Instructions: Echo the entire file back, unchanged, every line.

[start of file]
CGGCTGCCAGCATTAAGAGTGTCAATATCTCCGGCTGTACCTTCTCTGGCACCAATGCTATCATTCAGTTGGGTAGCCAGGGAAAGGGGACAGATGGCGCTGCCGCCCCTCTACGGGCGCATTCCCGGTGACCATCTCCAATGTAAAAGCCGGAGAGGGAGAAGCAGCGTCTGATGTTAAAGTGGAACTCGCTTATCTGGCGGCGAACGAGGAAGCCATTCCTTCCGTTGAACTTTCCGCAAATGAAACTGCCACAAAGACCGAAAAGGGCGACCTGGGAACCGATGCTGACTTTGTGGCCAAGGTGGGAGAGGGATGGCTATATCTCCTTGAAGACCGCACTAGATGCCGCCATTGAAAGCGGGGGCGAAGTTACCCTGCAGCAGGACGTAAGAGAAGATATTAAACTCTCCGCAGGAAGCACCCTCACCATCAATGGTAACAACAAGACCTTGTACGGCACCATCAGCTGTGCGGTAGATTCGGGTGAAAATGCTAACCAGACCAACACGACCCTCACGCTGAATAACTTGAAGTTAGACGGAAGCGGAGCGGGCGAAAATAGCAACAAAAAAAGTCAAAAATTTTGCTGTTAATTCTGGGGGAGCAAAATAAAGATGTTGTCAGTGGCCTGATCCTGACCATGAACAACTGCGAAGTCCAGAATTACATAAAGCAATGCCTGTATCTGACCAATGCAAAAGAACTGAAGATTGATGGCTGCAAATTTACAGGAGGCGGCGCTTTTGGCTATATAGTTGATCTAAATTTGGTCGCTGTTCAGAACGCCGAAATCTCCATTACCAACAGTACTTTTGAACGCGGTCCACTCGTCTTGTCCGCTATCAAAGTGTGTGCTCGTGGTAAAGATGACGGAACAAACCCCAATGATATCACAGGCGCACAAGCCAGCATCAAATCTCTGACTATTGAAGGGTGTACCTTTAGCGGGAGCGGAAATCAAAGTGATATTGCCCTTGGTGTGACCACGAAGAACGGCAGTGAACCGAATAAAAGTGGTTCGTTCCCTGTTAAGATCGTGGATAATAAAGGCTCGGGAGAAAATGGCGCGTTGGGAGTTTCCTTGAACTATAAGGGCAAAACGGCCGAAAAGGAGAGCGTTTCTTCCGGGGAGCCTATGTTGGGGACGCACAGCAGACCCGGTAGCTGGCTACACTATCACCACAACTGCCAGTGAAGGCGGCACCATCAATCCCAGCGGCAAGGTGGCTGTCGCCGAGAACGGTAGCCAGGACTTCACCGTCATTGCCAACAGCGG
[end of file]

CGGCTGCCAGCATTAAGAGTGTCAATATCTCCGGCTGTACCTTCTCTGGCACCAATGCTATCATTCAGTTGGGTAGCCAGGGAAAGGGGACAGATGGCGCTGCCGCCCCTCTACGGGCGCATTCCCGGTGACCATCTCCAATGTAAAAGCCGGAGAGGGAGAAGCAGCGTCTGATGTTAAAGTGGAACTCGCTTATCTGGCGGCGAACGAGGAAGCCATTCCTTCCGTTGAACTTTCCGCAAATGAAACTGCCACAAAGACCGAAAAGGGCGACCTGGGAACCGATGCTGACTTTGTGGCCAAGGTGGGAGAGGGATGGCTATATCTCCTTGAAGACCGCACTAGATGCCGCCATTGAAAGCGGGGGCGAAGTTACCCTGCAGCAGGACGTAAGAGAAGATATTAAACTCTCCGCAGGAAGCACCCTCACCATCAATGGTAACAACAAGACCTTGTACGGCACCATCAGCTGTGCGGTAGATTCGGGTGAAAATGCTAACCAGACCAACACGACCCTCACGCTGAATAACTTGAAGTTAGACGGAAGCGGAGCGGGCGAAAATAGCAACAAAAAAAGTCAAAAATTTTGCTGTTAATTCTGGGGGAGCAAAATAAAGATGTTGTCAGTGGCCTGATCCTGACCATGAACAACTGCGAAGTCCAGAATTACATAAAGCAATGCCTGTATCTGACCAATGCAAAAGAACTGAAGATTGATGGCTGCAAATTTACAGGAGGCGGCGCTTTTGGCTATATAGTTGATCTAAATTTGGTCGCTGTTCAGAACGCCGAAATCTCCATTACCAACAGTACTTTTGAACGCGGTCCACTCGTCTTGTCCGCTATCAAAGTGTGTGCTCGTGGTAAAGATGACGGAACAAACCCCAATGATATCACAGGCGCACAAGCCAGCATCAAATCTCTGACTATTGAAGGGTGTACCTTTAGCGGGAGCGGAAATCAAAGTGATATTGCCCTTGGTGTGACCACGAAGAACGGCAGTGAACCGAATAAAAGTGGTTCGTTCCCTGTTAAGATCGTGGATAATAAAGGCTCGGGAGAAAATGGCGCGTTGGGAGTTTCCTTGAACTATAAGGGCAAAACGGCCGAAAAGGAGAGCGTTTCTTCCGGGGAGCCTATGTTGGGGACGCACAGCAGACCCGGTAGCTGGCTACACTATCACCACAACTGCCAGTGAAGGCGGCACCATCAATCCCAGCGGCAAGGTGGCTGTCGCCGAGAACGGTAGCCAGGACTTCACCGTCATTGCCAACAGCGG